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02.02.2024 | Press Release

One Year After Earthquake in Syria and Türkiye

Mud, cold, and hunger: the humanitarian disaster in north-western syria continues

Ein altes und durchs Erdbeben zerstörtes Haus steht neben neu aufgebauten Zelten.
Millions of people lost their homes in the quakes in February 2023 and had to be accommodated in emergency shelters. The situation has improved little to date, particularly in north-west Syria (Photo: Hatay, Türkiye, February 2023) © Stefanie Glinski/Welthungerhilfe

Bonn/Berlin, 2024-02-01. One year after a devastating earthquake struck south-eastern Türkiye and north-western Syria, millions of people are still in difficult circumstances. The natural disaster claimed over 56,000 lives in the two countries, and far more than 20 million people were affected. The destruction was immense. Rebuilding efforts continue in Türkiye, with container homes offering shelter while houses are made liveable. In several regions, access to drinking water, sanitation facilities, and key health services remains limited.

By contrast, most families in north-western Syria are still living in tents or the ruins of their houses. Mud, cold, and a sense of having been abandoned permeate their lives.

“Even before the earthquake, around 80 percent of the people living in north-western Syria were already forced to depend on humanitarian aid as a result of years of civil war. For them, the earthquake and the flooding that followed due to torrential rain made a bad situation even worse,” states Mathias Mogge, the secretary general of Welthungerhilfe, adding, “Camp residents report that jobs are scarce and that they have no way of earning enough money to pay for proper meals, heating fuel in the winter, and school expenses for their children. Due to rising food prices, many families are living from hand to mouth and see little hope on the horizon. With so many crises and conflicts taking place throughout the world, people in north-western Syria feel invisible and on their own. After nearly 13 years of war and displacement, they yearn for peace and security in their lives.”

Welthungerhilfe was already active in the border region between Syria and Türkiye when the earthquake caused major devastation there. Thanks to the great solidarity shown by people in Germany, the aid organization was able to provide emergency assistance immediately after the earthquake struck, receiving around EUR 10 million in private donations and EUR 8.5 million in public grants, including from the German Federal Foreign Office and the EU.

“We will continue to stand by the people here. However, they urgently need more security, more funding, more international commitment, and real opportunities, especially in north-western Syria. We cannot abandon them,” urges Mathias Mogge.

Mathias Mogge, our secretary general, is available for interviews in German. Roxana Romanica is available for interviews in English; as a head of programme in our Türkiye/Syria country office, she visited a refugee camp in Jindires, Afrin District, in north-western Syria two weeks ago.

Press images for download

Distribution of meals in Islahiye. People who had lost their homes during the earthquake initially lived there in tents. © Stefanie Glinski/Welthungerhilfe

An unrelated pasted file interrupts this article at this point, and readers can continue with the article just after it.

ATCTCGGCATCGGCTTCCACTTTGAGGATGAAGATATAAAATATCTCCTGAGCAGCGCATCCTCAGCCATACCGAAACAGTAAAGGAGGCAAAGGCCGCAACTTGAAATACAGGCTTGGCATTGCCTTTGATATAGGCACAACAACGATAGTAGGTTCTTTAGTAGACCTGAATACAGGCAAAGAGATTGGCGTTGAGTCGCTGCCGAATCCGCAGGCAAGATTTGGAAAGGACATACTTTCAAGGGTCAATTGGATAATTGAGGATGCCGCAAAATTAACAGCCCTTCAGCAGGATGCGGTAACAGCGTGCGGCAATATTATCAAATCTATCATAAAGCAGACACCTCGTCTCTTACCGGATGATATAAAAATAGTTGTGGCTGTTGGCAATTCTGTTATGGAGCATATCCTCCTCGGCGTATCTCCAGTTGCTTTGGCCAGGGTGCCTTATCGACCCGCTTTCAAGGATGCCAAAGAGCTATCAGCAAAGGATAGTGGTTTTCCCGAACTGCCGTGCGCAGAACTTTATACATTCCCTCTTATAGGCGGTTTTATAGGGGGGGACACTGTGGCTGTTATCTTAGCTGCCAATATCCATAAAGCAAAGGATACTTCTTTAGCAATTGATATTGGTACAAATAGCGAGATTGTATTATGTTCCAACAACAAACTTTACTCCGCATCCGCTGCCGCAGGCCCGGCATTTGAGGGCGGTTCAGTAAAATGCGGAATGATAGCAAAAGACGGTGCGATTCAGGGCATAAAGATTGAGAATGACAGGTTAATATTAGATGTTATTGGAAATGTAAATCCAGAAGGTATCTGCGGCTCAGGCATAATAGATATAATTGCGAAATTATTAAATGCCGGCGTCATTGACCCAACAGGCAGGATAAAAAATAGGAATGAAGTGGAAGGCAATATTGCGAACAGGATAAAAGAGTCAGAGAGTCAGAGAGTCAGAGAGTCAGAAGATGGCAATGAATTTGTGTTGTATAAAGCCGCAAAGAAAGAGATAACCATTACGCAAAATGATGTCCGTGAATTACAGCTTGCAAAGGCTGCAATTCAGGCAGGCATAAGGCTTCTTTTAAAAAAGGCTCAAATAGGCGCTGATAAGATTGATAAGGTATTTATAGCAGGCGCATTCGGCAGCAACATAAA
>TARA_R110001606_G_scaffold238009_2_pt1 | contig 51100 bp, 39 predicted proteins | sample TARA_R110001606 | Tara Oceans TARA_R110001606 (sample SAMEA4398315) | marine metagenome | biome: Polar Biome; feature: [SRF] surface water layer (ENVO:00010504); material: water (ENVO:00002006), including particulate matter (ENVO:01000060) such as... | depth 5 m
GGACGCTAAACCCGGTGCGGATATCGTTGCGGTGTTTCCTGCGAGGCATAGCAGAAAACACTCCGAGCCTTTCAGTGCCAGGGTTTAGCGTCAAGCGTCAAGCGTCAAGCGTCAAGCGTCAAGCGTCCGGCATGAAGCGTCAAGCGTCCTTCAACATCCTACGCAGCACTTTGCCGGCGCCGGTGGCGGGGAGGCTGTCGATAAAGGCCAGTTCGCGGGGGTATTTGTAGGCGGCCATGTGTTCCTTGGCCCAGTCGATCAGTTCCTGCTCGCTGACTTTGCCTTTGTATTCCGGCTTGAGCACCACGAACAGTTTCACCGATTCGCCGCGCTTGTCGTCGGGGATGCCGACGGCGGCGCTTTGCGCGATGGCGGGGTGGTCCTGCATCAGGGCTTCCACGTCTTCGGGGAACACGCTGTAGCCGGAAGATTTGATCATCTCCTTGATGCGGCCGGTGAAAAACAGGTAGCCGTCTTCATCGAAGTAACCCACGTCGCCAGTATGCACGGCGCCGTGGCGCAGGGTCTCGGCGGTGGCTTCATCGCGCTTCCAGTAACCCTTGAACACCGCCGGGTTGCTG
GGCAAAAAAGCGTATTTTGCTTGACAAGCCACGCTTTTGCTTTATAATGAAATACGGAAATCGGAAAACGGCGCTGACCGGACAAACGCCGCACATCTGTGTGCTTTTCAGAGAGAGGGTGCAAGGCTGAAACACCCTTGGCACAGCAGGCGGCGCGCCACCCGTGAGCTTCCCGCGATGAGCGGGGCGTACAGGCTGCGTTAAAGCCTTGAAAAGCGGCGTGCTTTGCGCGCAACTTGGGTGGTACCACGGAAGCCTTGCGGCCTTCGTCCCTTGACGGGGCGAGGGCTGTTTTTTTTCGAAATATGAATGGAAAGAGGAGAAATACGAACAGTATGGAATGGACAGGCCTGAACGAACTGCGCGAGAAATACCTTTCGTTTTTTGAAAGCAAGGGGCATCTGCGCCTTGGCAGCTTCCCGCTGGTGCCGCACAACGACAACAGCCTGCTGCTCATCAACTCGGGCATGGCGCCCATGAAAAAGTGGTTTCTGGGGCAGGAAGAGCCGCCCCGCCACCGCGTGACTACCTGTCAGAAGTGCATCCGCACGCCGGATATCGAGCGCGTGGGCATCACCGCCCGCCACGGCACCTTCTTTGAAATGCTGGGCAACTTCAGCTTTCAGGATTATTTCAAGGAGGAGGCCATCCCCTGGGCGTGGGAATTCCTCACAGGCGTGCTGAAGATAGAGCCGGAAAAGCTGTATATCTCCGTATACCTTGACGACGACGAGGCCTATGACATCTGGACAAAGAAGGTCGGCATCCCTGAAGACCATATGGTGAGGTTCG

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Three years ago, Welthungerhilfe launched a mushroom cultivation project in Yayladag. Now dozens of employees are helping the people worst affected by the earthquake, such as Shamsuddin Noori, 63, from Afghanistan and his grandson Feyaz, 5. © Stefanie Glinksi / Welthungerhilfe
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The earthquake on 6 February 2023 in Turkey destroyed many cities, including the city of Antakya in the Hatay region. © Stefanie Glinski / Welthungerhilfe
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Rushdi, 13, and her niece come from Afghanistan. Welthungerhilfe helped them with the registration process in Turkey. © Stefanie Glinski / Welthungerhilfe
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Turkey, Mardin: Welthungerhilfe's soup kitchen was set up after the earthquake. Up to 25,000 people had fled to Mardin. © Glinski/Welthungerhilfe
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Millions of people lost their homes in the quakes in February 2023 and had to be accommodated in emergency shelters. The situation has improved little to date, particularly in north-west Syria (Photo: Hatay, Turkey, February 2023) © Stefanie Glinski / Welthungerhilfe
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Welthungerhilfe is one of the largest private aid organizations in Germany and has no political or religious affiliations. It is fighting for “Zero Hunger by 2030”. Since its inception, it has provided funding of EUR 4.75 billion for more than 11,498 overseas projects in 72 countries. Welthungerhilfe follows the principle of supporting people in realising their rights and sustainably improving their living conditions, which it implements with measures ranging from rapid disaster relief to rehabilitation to long-term development co-operation projects with national and international partner organizations.

Terms of use for press photos: Please note that images provided may only be used in context with Welthungerhilfe and may not be passed on to third parties. Images must be credited with "photographer"/Welthungerhilfe. No long-term archiving. Please delete images after use.

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